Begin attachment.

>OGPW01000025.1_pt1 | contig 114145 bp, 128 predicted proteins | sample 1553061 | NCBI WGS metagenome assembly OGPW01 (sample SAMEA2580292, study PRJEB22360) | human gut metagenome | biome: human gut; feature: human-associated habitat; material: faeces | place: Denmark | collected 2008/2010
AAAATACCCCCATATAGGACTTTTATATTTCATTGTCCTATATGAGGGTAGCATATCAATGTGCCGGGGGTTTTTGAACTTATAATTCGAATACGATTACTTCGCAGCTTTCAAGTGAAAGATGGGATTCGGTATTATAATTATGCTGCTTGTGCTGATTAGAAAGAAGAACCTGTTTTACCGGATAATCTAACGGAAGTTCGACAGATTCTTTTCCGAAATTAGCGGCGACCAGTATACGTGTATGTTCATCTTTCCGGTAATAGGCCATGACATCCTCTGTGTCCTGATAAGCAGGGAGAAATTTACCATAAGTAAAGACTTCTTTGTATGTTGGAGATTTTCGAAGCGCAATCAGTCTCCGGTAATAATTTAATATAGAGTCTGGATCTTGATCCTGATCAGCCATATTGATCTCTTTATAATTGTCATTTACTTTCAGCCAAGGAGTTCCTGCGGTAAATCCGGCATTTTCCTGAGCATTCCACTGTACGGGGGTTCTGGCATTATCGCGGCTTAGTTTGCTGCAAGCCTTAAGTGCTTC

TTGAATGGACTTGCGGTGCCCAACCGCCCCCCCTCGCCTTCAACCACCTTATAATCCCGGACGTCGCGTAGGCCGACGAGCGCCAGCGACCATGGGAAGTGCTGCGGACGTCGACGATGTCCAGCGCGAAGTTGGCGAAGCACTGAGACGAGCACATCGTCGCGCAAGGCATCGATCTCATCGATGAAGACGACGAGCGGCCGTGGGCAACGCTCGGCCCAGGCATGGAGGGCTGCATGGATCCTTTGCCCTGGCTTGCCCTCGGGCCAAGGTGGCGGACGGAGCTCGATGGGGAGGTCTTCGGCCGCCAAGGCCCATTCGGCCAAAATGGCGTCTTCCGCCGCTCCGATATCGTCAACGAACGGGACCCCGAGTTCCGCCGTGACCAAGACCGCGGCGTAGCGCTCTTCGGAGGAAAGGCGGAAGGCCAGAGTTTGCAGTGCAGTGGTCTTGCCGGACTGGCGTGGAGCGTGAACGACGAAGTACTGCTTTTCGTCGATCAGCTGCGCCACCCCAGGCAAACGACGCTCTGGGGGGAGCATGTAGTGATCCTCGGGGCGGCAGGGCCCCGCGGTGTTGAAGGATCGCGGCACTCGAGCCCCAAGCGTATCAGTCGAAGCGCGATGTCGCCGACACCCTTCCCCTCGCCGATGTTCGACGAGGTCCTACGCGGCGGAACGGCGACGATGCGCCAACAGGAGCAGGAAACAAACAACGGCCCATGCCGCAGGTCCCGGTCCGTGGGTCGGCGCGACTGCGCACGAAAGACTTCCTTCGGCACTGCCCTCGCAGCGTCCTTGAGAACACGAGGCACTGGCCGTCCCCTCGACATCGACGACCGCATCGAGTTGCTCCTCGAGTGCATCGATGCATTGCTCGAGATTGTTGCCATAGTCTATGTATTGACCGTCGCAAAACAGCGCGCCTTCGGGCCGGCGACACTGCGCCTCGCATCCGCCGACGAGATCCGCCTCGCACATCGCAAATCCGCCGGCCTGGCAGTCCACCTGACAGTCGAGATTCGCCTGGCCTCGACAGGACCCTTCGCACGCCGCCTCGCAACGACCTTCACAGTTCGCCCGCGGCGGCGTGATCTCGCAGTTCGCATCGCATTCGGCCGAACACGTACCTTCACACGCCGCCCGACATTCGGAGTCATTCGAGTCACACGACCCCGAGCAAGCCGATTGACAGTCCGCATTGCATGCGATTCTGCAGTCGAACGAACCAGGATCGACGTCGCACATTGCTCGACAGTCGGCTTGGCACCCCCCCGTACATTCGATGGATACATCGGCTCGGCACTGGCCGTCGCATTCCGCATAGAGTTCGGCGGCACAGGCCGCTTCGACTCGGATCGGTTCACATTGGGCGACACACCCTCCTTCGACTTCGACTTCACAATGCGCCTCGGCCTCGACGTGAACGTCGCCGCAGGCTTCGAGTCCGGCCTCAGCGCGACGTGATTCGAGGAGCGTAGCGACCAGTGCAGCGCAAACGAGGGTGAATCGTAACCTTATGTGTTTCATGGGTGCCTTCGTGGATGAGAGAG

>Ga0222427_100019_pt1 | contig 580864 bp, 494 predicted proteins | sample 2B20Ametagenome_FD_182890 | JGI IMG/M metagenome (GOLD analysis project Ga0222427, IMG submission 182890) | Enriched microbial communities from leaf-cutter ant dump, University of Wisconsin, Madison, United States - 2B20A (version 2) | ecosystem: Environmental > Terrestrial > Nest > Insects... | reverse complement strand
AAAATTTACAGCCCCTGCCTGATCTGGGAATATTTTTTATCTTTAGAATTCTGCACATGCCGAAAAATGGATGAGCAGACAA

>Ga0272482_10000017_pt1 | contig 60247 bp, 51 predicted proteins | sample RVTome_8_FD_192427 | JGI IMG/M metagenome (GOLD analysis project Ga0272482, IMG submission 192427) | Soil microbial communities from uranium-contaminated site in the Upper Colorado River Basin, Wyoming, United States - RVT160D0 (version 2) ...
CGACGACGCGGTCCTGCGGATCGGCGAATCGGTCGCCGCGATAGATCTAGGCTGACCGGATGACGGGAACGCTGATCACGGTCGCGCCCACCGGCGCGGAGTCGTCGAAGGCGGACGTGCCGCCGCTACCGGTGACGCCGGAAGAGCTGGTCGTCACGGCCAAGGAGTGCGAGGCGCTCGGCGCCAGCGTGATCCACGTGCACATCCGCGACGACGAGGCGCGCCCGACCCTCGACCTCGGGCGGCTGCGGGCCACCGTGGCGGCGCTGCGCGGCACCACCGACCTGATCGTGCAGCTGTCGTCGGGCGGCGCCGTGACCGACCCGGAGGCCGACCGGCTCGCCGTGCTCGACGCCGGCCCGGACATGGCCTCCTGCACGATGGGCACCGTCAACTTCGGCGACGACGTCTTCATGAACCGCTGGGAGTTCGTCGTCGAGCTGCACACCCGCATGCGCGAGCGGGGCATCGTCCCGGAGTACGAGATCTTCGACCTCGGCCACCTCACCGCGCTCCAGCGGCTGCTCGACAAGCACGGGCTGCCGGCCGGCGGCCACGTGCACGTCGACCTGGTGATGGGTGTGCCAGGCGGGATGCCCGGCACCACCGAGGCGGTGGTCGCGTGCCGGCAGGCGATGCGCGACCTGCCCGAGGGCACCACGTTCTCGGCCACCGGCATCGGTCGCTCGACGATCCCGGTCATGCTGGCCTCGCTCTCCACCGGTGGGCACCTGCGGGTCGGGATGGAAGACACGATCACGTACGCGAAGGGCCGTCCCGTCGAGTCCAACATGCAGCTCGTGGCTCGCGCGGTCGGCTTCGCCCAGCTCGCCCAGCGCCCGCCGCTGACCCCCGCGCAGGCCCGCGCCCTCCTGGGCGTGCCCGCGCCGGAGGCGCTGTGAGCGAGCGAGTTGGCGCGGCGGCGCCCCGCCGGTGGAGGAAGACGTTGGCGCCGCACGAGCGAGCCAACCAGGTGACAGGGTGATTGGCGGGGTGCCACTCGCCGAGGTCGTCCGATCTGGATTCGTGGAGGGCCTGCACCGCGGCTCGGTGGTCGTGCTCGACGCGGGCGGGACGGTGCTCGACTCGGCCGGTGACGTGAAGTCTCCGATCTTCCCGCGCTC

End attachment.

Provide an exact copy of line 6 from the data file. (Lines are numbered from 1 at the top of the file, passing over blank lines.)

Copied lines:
>Ga0272482_10000017_pt1 | contig 60247 bp, 51 predicted proteins | sample RVTome_8_FD_192427 | JGI IMG/M metagenome (GOLD analysis project Ga0272482, IMG submission 192427) | Soil microbial communities from uranium-contaminated site in the Upper Colorado River Basin, Wyoming, United States - RVT160D0 (version 2) ...